Active Time
1 HR
Total Time
2 HR
Yield
Serves : 10
© Lucy Schaeffer

How to Make It

Step 1    

In a large bowl, toss the mangoes and pineapple with 1/2 cup of the sugar and let stand for 30 minutes.

Step 2    

Meanwhile, preheat the oven to 325°. Spread the coconut on a baking sheet and toast for about 8 minutes, stirring occasionally, until golden and fragrant. Let cool.

Step 3    

In each of 2 large skillets, heat 1 tablespoon of the canola oil until shimmering. Divide the mangoes and pineapple between the skillets and cook over high heat, stirring and shaking the skillets, until the fruit is slightly softened, about 5 minutes. Add 2 tablespoons of the thick coconut cream to each skillet and stir until melted. Transfer all of the fruit to a 3 1/2- to 4-quart shallow baking dish.

Step 4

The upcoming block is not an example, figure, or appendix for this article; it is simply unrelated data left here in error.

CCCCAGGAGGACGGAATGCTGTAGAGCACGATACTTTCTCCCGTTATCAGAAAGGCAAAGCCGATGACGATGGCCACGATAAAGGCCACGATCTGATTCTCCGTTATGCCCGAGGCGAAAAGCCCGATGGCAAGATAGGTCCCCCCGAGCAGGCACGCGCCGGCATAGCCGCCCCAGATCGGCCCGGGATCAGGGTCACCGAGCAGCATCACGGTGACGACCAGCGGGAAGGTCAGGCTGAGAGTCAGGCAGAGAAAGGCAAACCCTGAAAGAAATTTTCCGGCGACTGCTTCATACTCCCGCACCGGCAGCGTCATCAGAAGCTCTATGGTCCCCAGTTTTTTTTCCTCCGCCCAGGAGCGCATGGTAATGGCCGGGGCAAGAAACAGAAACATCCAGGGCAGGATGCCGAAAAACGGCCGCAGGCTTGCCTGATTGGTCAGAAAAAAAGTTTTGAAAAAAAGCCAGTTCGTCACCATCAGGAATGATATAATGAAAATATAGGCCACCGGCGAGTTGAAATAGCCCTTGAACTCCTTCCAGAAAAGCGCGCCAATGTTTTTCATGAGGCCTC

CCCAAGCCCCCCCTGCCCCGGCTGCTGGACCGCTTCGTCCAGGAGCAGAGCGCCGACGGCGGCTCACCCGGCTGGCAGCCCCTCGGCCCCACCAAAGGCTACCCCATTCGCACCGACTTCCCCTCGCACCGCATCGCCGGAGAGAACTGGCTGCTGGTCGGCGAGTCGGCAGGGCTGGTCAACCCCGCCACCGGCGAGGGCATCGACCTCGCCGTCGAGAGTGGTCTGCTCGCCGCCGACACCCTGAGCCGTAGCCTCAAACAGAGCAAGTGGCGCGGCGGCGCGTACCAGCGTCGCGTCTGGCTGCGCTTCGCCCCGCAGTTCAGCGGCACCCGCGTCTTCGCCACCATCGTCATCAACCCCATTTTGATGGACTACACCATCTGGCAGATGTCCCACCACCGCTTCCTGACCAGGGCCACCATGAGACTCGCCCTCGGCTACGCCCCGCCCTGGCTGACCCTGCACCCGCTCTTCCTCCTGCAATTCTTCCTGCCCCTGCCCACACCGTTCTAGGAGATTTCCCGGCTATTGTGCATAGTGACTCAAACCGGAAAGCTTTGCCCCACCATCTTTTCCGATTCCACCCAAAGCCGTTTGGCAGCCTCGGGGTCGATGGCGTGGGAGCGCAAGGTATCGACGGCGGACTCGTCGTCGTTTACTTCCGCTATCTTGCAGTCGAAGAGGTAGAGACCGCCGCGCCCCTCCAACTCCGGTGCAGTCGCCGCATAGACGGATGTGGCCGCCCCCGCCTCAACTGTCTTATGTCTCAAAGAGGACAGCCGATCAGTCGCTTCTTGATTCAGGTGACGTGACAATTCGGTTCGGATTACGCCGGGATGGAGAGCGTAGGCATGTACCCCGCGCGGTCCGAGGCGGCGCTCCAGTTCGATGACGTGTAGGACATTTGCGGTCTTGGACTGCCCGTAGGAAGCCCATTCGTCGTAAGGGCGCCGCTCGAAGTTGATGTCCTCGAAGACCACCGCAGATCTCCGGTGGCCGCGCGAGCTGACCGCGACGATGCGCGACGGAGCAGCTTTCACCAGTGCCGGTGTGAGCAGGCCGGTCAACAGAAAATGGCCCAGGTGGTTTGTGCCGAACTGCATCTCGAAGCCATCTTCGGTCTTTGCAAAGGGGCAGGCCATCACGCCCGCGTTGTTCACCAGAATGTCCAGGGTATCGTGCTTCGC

In the bowl of a standing electric mixer, beat the egg whites at medium-high speed until soft peaks form. With the machine on, gradually beat in the remaining 3/4 cup of sugar until the whites are firm and glossy, about 3 minutes. Using a large rubber spatula, fold in the toasted coconut and ground almonds.

Step 5    

Spoon 1/4-cup mounds of the macaroon mixture over the mangoes and pineapple, leaving little gaps here and there. Bake the fruit cobbler for about 45 minutes, until the fruit is bubbling and the macaroon topping is browned and firm. Transfer the cobbler to a rack and let cool completely before serving, about 3 hours.

Make Ahead

The tropical fruit cobbler can be made early in the day and kept at room temperature.

Notes

Don't shake the can of coconut milk before opening it; let the can settle so you can scoop the thick cream off the top. Reserve the milk for another use.

Suggested Pairing

One of the best wine options for fruit-based desserts is often a lightly sweet sparkling wine: Its effervescence helps keep the combination of sweet wine and sweet dessert from becoming too heavy. Bartenura makes a good kosher Asti, a fragrant, simple, lightly alcoholic sparkling wine produced from Moscato grapes; it comes from the Piedmont region in northwestern Italy.

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